Trees & Vines of the Caribbean
Because many trees in this climate grow constantly, their timber is not marked with clearly defined growth rings, resulting in a fine grain wood highly prized for furniture making and construction.
Mahogany is a classic example of a rain forest wood so sought-after that plantations of it have been cultivated on West Indian islands; the tree, however, is not native to the region. Today, it's hard to find an island that doesn't have mahogany of some sort growing on it.
of the other trees aren't as familiar as mahogany but they
all have their uses.
African Tulip Tree (Spathodea campanulata): Also called flame of the forest, this fiery red tree's unopened buds squirt water when pinched. A popular ornamental from Africa.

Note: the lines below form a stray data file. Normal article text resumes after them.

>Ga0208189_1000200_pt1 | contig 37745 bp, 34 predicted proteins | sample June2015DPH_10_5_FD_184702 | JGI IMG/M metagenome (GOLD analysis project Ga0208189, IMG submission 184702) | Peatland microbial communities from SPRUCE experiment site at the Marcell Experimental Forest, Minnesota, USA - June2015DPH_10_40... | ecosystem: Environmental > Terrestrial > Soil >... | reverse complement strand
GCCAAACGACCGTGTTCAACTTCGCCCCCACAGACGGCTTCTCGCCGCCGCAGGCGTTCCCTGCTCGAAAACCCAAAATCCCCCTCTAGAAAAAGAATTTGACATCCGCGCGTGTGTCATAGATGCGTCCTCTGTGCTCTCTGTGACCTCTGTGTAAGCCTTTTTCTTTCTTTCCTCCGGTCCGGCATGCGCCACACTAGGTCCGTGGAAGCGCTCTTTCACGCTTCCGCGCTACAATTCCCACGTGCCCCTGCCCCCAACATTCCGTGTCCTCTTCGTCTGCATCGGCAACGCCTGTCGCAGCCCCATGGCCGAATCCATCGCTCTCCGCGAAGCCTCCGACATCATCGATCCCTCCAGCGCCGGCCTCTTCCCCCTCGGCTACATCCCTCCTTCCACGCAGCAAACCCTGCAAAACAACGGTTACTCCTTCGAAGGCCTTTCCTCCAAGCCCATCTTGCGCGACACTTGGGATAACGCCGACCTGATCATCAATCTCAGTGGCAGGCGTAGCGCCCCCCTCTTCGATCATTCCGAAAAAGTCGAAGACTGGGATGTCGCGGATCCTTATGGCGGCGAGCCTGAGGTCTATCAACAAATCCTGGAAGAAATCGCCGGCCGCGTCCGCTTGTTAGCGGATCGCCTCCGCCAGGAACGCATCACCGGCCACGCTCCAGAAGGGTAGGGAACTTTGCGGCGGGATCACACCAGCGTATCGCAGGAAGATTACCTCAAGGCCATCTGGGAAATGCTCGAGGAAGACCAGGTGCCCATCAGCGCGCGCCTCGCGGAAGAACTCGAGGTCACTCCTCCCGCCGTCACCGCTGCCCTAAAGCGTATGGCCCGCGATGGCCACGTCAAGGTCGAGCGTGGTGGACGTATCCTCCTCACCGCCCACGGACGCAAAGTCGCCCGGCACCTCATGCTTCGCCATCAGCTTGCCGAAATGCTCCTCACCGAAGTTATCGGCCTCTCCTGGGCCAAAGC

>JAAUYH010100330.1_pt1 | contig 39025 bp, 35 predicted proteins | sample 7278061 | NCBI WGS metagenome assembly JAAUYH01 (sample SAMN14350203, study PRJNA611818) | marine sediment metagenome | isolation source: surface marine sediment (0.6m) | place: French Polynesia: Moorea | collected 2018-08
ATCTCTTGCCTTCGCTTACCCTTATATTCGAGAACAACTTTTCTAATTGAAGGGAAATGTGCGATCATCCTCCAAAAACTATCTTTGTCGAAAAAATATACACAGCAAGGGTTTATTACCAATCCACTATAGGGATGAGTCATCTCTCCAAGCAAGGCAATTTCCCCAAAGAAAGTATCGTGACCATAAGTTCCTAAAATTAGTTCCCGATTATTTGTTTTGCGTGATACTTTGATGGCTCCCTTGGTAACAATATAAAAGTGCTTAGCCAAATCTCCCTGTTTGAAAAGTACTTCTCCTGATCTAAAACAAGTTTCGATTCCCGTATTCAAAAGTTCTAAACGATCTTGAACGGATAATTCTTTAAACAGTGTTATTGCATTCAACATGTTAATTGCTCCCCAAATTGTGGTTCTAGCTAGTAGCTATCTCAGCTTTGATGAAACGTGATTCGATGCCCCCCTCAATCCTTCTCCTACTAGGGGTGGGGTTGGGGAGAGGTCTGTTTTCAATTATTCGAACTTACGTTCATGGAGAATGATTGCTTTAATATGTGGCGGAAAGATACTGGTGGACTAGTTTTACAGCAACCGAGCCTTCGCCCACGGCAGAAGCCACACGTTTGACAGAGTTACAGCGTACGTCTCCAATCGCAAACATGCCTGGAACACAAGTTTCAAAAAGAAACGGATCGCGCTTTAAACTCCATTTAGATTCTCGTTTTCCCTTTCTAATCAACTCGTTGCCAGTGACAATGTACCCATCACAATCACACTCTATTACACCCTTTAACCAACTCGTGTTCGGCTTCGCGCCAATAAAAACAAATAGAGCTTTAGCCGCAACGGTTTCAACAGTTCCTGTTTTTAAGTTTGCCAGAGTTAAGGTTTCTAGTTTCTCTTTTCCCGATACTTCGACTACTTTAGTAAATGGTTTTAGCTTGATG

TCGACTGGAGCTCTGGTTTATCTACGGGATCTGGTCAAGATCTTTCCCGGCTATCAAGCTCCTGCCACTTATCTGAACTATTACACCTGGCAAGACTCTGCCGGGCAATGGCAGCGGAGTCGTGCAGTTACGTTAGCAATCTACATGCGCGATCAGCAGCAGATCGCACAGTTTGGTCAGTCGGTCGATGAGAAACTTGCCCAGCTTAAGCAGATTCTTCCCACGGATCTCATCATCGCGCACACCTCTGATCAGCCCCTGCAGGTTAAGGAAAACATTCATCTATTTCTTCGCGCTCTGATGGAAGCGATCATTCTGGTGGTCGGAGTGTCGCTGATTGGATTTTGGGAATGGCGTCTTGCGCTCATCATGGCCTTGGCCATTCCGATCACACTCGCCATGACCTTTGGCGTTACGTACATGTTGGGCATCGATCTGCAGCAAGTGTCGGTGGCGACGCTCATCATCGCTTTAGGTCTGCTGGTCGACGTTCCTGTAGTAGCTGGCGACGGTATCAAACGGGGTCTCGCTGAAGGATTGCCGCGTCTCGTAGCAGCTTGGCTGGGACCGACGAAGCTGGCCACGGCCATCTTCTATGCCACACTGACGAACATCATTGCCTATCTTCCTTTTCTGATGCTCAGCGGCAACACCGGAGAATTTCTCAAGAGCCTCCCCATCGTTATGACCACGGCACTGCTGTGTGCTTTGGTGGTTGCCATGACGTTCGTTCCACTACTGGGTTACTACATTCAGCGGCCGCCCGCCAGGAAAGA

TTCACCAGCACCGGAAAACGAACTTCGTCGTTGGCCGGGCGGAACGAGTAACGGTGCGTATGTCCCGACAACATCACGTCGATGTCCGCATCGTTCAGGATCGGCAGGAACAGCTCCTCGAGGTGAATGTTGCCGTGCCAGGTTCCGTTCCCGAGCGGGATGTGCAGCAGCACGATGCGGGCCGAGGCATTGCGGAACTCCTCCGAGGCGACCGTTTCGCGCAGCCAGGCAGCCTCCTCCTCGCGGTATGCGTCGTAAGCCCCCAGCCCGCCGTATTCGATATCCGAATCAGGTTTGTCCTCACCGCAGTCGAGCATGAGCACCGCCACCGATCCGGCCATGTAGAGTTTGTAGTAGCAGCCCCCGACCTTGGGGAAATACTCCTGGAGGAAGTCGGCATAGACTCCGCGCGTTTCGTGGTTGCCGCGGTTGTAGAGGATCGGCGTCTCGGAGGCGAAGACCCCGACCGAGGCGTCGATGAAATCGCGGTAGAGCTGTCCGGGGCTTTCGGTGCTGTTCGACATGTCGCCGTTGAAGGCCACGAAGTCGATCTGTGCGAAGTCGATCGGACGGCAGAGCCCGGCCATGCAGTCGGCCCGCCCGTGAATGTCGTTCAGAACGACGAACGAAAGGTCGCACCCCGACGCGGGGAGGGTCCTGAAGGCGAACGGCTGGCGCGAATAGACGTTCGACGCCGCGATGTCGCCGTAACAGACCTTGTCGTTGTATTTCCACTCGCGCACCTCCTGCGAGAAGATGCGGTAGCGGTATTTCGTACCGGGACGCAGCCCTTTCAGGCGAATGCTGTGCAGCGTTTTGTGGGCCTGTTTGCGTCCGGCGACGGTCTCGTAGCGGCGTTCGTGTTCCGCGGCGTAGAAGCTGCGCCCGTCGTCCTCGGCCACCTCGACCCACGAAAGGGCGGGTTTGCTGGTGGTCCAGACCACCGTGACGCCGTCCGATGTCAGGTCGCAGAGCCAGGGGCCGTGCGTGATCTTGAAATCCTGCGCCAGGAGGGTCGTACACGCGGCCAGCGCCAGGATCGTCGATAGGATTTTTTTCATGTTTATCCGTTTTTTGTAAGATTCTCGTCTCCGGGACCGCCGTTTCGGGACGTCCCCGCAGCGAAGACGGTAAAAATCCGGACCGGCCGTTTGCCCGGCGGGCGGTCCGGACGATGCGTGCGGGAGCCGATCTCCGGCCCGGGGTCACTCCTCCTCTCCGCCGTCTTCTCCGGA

Almond Tree (Terminalia catappa): Recognized by its spreading horizontal branches, this tree grows to 30 feet. It has large leathery leaves that turn red before falling. Its fruit is edible.
Autograph Tree (Clusia rosea): A West Indian evergreen whose large thick leaves were used for playing cards and writing paper by early Spanish explorers. The wood is used in construction and its leaves, bark and fruit have medicinal qualities.
Balata (Manilkara bidentata): the fruit is edible, the latex is used for gum.
Balasa (Ochroma pyramidale): the seed floss is used for stuffing pillows.
Banyan Tree (Ficus benghalensis): Named for Hindu traders named Banyan, these huge evergreens have aerial roots that help support the branches.
Bay Rum (Amomis caryophyllata): the leaves are used for bay rum.
Black Mangrove (Avicennia nitida): the heartwood contains lapachol.
Black Sage (Cordia cylindrostachya): the leaves are steeped to treat coughs and colds.
Bois Bande (both Parinari campestris and Roupala montana ): the bark has aphrodisiac qualities. Known in Grenada as "man's best friend."